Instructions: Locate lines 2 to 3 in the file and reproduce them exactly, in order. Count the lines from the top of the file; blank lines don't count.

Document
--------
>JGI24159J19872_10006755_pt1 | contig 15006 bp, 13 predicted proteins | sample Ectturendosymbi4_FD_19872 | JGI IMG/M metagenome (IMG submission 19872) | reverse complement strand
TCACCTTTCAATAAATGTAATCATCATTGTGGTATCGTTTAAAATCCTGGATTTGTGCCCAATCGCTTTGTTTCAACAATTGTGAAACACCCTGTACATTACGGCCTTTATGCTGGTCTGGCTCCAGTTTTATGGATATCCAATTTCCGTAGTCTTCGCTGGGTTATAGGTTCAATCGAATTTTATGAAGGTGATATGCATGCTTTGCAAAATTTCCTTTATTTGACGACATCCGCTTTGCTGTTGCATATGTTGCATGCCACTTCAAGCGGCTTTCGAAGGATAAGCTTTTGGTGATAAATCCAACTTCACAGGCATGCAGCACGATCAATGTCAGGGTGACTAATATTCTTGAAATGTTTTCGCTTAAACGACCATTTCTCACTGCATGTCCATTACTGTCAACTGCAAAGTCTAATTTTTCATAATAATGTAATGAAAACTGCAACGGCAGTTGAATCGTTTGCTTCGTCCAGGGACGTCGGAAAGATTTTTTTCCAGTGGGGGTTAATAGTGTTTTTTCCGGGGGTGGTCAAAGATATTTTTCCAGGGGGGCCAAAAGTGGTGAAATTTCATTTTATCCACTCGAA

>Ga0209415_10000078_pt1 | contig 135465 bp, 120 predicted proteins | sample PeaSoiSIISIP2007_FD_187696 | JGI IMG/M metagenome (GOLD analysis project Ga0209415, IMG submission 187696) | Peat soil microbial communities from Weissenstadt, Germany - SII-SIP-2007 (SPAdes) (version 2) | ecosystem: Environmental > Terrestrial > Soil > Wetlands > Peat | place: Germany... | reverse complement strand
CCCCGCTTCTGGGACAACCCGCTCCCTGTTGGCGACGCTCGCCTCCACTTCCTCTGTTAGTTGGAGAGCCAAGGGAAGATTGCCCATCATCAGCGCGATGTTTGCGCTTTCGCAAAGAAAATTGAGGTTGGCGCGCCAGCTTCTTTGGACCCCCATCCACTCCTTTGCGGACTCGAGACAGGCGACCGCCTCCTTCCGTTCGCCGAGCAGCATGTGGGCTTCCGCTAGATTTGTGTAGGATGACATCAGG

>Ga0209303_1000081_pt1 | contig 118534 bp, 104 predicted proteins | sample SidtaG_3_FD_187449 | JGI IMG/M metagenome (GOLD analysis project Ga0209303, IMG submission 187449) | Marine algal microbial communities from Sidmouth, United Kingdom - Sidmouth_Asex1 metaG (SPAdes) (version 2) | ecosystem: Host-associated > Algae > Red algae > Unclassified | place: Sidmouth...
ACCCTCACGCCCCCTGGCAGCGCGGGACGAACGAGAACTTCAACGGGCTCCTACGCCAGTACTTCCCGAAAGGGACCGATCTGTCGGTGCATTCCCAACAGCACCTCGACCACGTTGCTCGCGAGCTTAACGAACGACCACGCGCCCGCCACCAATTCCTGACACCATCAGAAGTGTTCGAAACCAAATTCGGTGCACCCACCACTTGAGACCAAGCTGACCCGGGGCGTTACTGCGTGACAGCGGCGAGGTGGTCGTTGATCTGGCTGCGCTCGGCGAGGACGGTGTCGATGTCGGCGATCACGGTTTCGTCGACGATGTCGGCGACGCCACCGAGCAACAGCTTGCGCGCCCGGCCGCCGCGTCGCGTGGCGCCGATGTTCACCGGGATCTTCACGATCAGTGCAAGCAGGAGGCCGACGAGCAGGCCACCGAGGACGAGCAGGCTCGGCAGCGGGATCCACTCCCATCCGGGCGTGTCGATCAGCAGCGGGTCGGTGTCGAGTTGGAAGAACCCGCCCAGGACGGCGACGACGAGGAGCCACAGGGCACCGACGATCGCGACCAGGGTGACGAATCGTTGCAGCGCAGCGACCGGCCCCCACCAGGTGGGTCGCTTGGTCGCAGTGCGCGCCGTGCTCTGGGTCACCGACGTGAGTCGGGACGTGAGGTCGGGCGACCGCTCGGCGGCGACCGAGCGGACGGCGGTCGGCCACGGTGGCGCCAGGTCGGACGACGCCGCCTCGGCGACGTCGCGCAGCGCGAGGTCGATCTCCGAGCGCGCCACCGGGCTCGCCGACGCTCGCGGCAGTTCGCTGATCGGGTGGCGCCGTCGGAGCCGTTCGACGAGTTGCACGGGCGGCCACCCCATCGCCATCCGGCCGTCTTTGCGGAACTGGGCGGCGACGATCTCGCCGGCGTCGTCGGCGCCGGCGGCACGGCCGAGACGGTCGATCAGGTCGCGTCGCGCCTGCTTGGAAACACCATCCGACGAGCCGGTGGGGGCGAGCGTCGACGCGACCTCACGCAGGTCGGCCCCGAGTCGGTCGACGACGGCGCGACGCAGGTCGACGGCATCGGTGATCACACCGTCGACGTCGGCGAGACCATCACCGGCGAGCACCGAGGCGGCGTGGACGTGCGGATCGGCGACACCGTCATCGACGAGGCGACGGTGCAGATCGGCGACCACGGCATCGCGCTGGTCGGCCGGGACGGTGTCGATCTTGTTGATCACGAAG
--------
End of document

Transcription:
TCACCTTTCAATAAATGTAATCATCATTGTGGTATCGTTTAAAATCCTGGATTTGTGCCCAATCGCTTTGTTTCAACAATTGTGAAACACCCTGTACATTACGGCCTTTATGCTGGTCTGGCTCCAGTTTTATGGATATCCAATTTCCGTAGTCTTCGCTGGGTTATAGGTTCAATCGAATTTTATGAAGGTGATATGCATGCTTTGCAAAATTTCCTTTATTTGACGACATCCGCTTTGCTGTTGCATATGTTGCATGCCACTTCAAGCGGCTTTCGAAGGATAAGCTTTTGGTGATAAATCCAACTTCACAGGCATGCAGCACGATCAATGTCAGGGTGACTAATATTCTTGAAATGTTTTCGCTTAAACGACCATTTCTCACTGCATGTCCATTACTGTCAACTGCAAAGTCTAATTTTTCATAATAATGTAATGAAAACTGCAACGGCAGTTGAATCGTTTGCTTCGTCCAGGGACGTCGGAAAGATTTTTTTCCAGTGGGGGTTAATAGTGTTTTTTCCGGGGGTGGTCAAAGATATTTTTCCAGGGGGGCCAAAAGTGGTGAAATTTCATTTTATCCACTCGAA

>Ga0209415_10000078_pt1 | contig 135465 bp, 120 predicted proteins | sample PeaSoiSIISIP2007_FD_187696 | JGI IMG/M metagenome (GOLD analysis project Ga0209415, IMG submission 187696) | Peat soil microbial communities from Weissenstadt, Germany - SII-SIP-2007 (SPAdes) (version 2) | ecosystem: Environmental > Terrestrial > Soil > Wetlands > Peat | place: Germany... | reverse complement strand